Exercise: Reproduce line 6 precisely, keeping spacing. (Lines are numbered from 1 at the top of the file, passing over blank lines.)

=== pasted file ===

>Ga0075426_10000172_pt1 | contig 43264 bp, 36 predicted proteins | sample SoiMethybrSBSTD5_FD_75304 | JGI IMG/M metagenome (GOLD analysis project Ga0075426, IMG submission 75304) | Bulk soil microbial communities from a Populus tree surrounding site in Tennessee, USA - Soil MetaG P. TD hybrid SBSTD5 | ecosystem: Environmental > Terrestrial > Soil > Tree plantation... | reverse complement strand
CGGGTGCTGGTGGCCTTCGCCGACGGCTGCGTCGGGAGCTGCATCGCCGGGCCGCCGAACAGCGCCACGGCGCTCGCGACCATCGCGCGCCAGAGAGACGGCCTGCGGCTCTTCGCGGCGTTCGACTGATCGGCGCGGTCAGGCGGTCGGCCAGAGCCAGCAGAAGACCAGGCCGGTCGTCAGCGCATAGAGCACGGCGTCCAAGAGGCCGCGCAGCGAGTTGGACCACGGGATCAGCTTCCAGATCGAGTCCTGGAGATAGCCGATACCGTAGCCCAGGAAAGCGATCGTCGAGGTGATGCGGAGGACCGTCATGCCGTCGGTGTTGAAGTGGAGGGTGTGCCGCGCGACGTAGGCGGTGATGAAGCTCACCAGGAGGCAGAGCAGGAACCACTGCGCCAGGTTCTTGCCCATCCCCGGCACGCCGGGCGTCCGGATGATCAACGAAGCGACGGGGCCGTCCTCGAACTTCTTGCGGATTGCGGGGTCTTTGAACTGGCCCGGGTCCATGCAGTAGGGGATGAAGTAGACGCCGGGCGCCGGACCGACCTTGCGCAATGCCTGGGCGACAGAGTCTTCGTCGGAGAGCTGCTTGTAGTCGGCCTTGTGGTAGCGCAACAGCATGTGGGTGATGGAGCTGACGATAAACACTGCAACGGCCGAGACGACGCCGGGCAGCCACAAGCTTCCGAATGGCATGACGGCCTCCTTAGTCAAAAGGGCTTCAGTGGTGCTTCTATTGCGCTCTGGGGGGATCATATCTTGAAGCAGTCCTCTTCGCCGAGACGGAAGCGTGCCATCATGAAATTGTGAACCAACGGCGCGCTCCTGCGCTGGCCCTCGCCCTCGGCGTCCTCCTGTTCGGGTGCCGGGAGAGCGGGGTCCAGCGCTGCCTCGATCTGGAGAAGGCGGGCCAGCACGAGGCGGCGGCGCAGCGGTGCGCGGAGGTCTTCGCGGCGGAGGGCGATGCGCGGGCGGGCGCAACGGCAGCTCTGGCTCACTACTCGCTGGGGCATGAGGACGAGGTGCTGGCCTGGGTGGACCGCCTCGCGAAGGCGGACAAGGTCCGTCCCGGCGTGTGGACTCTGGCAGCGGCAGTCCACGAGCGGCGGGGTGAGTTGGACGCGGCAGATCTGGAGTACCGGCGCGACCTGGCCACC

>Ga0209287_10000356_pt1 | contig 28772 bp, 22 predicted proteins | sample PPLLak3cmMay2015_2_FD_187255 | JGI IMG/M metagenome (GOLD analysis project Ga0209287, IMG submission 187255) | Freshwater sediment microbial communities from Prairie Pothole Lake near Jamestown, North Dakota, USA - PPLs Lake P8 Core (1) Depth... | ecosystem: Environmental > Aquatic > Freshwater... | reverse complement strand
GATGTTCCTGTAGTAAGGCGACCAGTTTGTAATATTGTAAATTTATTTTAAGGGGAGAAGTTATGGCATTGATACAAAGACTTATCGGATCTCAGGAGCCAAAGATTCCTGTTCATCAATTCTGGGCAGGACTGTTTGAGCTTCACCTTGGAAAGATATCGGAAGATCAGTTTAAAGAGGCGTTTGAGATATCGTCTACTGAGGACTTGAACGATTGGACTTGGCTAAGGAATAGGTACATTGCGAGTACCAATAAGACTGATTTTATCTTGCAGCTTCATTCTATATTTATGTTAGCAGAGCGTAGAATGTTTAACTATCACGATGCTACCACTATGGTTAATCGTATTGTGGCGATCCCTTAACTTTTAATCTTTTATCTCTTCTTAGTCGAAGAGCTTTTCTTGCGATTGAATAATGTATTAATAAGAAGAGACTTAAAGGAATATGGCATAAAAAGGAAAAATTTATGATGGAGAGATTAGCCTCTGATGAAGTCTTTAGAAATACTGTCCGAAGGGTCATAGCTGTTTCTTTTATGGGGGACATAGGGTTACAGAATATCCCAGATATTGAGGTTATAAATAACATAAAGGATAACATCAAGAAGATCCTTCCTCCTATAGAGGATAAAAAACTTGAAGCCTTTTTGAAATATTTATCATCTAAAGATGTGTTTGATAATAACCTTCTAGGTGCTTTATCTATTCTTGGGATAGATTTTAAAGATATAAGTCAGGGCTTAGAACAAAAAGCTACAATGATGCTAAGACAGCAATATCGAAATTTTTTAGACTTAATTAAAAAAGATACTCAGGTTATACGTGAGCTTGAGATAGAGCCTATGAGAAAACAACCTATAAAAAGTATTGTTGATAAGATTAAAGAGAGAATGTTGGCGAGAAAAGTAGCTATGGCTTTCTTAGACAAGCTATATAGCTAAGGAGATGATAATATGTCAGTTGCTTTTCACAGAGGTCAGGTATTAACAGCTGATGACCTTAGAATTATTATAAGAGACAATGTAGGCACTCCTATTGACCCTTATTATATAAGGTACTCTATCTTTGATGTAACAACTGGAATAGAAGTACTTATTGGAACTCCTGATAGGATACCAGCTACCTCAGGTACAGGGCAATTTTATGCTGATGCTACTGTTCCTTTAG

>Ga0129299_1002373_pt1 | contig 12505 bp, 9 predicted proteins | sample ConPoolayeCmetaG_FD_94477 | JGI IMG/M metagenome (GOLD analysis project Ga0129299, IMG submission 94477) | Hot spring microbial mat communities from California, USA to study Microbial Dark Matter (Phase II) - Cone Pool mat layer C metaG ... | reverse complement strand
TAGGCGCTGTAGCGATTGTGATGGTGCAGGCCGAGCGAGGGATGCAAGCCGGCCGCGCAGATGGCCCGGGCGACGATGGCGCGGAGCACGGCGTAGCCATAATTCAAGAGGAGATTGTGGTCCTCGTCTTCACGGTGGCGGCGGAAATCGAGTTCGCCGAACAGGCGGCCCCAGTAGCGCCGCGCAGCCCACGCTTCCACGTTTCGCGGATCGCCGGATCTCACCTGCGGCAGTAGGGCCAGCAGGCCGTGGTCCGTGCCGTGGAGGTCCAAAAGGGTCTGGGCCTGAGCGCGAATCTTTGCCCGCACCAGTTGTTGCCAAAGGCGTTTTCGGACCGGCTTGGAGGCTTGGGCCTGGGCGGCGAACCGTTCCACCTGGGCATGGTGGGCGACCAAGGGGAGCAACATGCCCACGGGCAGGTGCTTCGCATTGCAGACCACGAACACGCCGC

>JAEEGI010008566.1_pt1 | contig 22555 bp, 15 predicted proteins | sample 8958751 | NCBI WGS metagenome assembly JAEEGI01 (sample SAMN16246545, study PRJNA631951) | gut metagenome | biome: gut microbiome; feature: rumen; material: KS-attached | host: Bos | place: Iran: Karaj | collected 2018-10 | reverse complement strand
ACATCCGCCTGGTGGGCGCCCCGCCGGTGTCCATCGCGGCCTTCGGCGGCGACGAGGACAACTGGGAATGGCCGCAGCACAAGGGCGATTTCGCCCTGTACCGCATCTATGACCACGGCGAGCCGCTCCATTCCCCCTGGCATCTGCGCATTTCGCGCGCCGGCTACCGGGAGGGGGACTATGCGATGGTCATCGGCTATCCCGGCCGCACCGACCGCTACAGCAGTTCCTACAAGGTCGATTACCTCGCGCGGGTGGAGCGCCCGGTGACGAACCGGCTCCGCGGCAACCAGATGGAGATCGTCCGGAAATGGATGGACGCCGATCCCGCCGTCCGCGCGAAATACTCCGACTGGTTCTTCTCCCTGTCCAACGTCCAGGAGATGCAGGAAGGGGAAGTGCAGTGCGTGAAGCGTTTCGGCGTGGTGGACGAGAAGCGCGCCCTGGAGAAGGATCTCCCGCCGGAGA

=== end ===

TAGGCGCTGTAGCGATTGTGATGGTGCAGGCCGAGCGAGGGATGCAAGCCGGCCGCGCAGATGGCCCGGGCGACGATGGCGCGGAGCACGGCGTAGCCATAATTCAAGAGGAGATTGTGGTCCTCGTCTTCACGGTGGCGGCGGAAATCGAGTTCGCCGAACAGGCGGCCCCAGTAGCGCCGCGCAGCCCACGCTTCCACGTTTCGCGGATCGCCGGATCTCACCTGCGGCAGTAGGGCCAGCAGGCCGTGGTCCGTGCCGTGGAGGTCCAAAAGGGTCTGGGCCTGAGCGCGAATCTTTGCCCGCACCAGTTGTTGCCAAAGGCGTTTTCGGACCGGCTTGGAGGCTTGGGCCTGGGCGGCGAACCGTTCCACCTGGGCATGGTGGGCGACCAAGGGGAGCAACATGCCCACGGGCAGGTGCTTCGCATTGCAGACCACGAACACGCCGC